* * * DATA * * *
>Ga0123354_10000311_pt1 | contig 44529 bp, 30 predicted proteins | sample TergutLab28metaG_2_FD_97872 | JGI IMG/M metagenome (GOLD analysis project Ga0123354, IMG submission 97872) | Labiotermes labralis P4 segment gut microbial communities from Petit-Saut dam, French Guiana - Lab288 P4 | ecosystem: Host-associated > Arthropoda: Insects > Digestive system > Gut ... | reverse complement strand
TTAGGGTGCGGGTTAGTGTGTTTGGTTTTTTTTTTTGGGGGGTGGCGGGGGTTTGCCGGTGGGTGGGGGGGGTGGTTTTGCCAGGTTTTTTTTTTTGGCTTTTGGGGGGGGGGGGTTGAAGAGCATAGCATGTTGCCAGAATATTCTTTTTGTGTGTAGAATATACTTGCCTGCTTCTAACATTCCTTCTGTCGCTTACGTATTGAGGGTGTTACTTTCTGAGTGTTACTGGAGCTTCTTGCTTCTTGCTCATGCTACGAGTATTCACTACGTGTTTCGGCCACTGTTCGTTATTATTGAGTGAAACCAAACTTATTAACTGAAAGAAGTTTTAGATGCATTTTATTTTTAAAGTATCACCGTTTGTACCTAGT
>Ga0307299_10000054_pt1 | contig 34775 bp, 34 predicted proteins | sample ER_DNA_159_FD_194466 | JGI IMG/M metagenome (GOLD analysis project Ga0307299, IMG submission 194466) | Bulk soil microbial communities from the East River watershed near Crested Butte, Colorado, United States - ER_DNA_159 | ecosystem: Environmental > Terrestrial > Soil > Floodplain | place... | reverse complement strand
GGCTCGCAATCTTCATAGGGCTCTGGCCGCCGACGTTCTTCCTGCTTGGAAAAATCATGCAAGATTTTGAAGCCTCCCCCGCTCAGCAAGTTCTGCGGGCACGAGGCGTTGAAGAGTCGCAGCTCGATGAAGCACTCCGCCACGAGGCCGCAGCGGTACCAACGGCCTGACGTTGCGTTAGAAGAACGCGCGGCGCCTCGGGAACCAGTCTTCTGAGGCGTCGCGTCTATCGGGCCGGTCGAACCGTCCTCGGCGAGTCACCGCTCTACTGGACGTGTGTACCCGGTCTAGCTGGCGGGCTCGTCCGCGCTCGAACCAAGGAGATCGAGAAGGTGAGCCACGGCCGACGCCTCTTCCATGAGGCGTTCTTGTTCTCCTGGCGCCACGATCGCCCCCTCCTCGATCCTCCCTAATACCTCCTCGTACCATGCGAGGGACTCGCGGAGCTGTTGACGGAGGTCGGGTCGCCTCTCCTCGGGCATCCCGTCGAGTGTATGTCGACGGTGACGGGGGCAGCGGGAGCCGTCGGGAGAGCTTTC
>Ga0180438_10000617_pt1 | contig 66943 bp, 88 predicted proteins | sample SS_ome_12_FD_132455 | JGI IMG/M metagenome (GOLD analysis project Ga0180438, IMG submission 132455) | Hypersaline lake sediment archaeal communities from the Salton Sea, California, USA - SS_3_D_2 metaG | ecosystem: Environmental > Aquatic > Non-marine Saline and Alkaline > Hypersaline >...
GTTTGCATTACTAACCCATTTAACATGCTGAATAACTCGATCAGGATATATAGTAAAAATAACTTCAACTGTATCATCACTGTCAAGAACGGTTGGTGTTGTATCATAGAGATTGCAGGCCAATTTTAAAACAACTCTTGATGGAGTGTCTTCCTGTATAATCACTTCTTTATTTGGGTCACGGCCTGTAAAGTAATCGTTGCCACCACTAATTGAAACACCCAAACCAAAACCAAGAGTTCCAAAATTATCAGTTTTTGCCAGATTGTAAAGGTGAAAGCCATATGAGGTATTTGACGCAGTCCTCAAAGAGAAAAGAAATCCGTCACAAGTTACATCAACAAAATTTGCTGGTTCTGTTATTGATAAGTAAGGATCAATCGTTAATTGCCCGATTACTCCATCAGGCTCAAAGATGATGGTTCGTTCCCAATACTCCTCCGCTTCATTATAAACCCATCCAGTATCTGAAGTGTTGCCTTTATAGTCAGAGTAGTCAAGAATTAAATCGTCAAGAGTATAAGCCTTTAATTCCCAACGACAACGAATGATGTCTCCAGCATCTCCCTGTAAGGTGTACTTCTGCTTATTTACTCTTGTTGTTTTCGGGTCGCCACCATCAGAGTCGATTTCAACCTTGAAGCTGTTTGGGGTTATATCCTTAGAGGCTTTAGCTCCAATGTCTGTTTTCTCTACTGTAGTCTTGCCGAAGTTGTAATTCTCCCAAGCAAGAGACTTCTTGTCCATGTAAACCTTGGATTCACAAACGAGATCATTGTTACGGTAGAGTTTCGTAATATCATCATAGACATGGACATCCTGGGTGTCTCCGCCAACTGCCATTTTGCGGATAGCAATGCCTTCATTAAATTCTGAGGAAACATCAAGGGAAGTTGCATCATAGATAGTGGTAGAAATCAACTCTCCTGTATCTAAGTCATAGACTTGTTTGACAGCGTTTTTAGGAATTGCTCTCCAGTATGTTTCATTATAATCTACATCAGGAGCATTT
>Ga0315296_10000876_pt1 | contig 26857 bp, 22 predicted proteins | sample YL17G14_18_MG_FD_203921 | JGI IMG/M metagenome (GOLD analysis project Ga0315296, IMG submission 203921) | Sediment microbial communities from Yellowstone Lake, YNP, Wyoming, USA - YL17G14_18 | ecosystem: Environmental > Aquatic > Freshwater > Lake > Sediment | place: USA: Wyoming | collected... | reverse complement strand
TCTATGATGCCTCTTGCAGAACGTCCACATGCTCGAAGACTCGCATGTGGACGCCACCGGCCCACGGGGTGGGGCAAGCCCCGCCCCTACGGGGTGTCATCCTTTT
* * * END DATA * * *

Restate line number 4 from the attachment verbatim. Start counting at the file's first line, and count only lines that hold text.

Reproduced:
GGCTCGCAATCTTCATAGGGCTCTGGCCGCCGACGTTCTTCCTGCTTGGAAAAATCATGCAAGATTTTGAAGCCTCCCCCGCTCAGCAAGTTCTGCGGGCACGAGGCGTTGAAGAGTCGCAGCTCGATGAAGCACTCCGCCACGAGGCCGCAGCGGTACCAACGGCCTGACGTTGCGTTAGAAGAACGCGCGGCGCCTCGGGAACCAGTCTTCTGAGGCGTCGCGTCTATCGGGCCGGTCGAACCGTCCTCGGCGAGTCACCGCTCTACTGGACGTGTGTACCCGGTCTAGCTGGCGGGCTCGTCCGCGCTCGAACCAAGGAGATCGAGAAGGTGAGCCACGGCCGACGCCTCTTCCATGAGGCGTTCTTGTTCTCCTGGCGCCACGATCGCCCCCTCCTCGATCCTCCCTAATACCTCCTCGTACCATGCGAGGGACTCGCGGAGCTGTTGACGGAGGTCGGGTCGCCTCTCCTCGGGCATCCCGTCGAGTGTATGTCGACGGTGACGGGGGCAGCGGGAGCCGTCGGGAGAGCTTTC